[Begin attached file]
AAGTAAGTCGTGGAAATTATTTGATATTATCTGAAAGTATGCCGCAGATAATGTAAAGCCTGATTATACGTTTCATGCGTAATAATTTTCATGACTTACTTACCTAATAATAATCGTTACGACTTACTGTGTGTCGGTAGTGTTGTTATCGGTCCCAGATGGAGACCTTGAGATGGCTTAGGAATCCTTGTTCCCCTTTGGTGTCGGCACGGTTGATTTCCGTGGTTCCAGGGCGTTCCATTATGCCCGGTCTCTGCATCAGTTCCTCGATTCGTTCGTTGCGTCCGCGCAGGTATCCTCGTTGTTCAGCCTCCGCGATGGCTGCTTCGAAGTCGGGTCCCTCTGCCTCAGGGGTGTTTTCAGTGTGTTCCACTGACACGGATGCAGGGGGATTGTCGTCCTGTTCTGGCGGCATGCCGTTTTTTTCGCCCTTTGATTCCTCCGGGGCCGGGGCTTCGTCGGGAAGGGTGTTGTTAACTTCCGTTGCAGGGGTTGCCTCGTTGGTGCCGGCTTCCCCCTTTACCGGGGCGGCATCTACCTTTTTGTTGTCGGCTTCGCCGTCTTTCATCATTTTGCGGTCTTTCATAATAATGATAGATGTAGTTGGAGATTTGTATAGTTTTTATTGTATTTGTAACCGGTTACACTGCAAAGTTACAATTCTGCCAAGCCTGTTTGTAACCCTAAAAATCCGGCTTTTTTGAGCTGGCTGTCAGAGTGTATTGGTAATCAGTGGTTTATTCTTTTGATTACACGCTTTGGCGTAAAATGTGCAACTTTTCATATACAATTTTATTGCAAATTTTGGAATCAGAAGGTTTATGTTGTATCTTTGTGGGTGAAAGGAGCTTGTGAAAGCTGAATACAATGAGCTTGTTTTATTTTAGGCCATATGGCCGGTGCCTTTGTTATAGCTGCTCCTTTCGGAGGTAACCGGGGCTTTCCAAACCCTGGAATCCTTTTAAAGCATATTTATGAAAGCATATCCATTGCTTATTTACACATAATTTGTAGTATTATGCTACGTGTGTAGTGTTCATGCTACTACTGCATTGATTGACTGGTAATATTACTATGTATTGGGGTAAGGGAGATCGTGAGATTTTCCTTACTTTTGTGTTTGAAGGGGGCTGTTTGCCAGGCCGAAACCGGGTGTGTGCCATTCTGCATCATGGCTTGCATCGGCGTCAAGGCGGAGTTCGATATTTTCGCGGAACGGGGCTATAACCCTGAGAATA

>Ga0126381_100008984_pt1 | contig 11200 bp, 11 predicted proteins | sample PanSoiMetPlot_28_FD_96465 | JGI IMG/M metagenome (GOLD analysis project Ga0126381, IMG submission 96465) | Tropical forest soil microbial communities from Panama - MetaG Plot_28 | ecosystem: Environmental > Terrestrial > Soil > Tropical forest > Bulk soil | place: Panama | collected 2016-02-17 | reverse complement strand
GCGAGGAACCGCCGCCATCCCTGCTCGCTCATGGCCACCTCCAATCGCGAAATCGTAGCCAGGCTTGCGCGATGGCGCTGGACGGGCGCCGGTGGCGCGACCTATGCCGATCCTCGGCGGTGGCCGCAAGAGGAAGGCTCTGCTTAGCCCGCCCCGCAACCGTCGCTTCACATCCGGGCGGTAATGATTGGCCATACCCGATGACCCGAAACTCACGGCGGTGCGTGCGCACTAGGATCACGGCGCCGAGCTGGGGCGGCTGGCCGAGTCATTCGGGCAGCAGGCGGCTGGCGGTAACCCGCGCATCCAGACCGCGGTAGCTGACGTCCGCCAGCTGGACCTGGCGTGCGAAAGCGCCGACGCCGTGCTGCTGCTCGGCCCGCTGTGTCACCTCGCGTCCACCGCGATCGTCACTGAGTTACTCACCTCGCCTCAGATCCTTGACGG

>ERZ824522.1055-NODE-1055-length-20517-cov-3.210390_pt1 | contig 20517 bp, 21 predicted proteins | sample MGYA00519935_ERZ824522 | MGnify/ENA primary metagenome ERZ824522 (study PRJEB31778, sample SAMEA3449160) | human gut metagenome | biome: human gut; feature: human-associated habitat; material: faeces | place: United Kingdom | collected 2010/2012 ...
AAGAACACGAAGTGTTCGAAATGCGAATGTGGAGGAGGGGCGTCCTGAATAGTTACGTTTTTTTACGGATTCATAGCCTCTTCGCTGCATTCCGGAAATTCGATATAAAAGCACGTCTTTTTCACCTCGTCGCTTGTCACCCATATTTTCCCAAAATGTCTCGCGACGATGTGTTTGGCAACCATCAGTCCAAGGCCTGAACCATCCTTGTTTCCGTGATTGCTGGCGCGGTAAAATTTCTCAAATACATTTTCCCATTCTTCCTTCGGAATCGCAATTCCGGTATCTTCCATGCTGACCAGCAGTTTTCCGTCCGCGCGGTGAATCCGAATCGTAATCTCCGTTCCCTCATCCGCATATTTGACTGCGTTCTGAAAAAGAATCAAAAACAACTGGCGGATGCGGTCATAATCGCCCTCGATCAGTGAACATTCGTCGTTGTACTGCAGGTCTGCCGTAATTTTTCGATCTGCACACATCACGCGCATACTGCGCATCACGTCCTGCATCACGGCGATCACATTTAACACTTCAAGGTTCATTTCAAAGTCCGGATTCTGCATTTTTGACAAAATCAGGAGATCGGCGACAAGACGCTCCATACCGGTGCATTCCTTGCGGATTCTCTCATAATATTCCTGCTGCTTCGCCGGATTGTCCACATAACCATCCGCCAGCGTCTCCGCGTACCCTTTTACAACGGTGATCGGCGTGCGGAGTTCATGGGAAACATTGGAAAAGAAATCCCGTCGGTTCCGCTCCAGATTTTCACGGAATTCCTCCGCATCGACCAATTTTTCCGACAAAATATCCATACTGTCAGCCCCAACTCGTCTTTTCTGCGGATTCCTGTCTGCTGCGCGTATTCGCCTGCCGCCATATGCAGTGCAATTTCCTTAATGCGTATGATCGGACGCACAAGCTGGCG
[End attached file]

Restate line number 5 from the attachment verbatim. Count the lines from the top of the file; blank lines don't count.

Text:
AAGAACACGAAGTGTTCGAAATGCGAATGTGGAGGAGGGGCGTCCTGAATAGTTACGTTTTTTTACGGATTCATAGCCTCTTCGCTGCATTCCGGAAATTCGATATAAAAGCACGTCTTTTTCACCTCGTCGCTTGTCACCCATATTTTCCCAAAATGTCTCGCGACGATGTGTTTGGCAACCATCAGTCCAAGGCCTGAACCATCCTTGTTTCCGTGATTGCTGGCGCGGTAAAATTTCTCAAATACATTTTCCCATTCTTCCTTCGGAATCGCAATTCCGGTATCTTCCATGCTGACCAGCAGTTTTCCGTCCGCGCGGTGAATCCGAATCGTAATCTCCGTTCCCTCATCCGCATATTTGACTGCGTTCTGAAAAAGAATCAAAAACAACTGGCGGATGCGGTCATAATCGCCCTCGATCAGTGAACATTCGTCGTTGTACTGCAGGTCTGCCGTAATTTTTCGATCTGCACACATCACGCGCATACTGCGCATCACGTCCTGCATCACGGCGATCACATTTAACACTTCAAGGTTCATTTCAAAGTCCGGATTCTGCATTTTTGACAAAATCAGGAGATCGGCGACAAGACGCTCCATACCGGTGCATTCCTTGCGGATTCTCTCATAATATTCCTGCTGCTTCGCCGGATTGTCCACATAACCATCCGCCAGCGTCTCCGCGTACCCTTTTACAACGGTGATCGGCGTGCGGAGTTCATGGGAAACATTGGAAAAGAAATCCCGTCGGTTCCGCTCCAGATTTTCACGGAATTCCTCCGCATCGACCAATTTTTCCGACAAAATATCCATACTGTCAGCCCCAACTCGTCTTTTCTGCGGATTCCTGTCTGCTGCGCGTATTCGCCTGCCGCCATATGCAGTGCAATTTCCTTAATGCGTATGATCGGACGCACAAGCTGGCG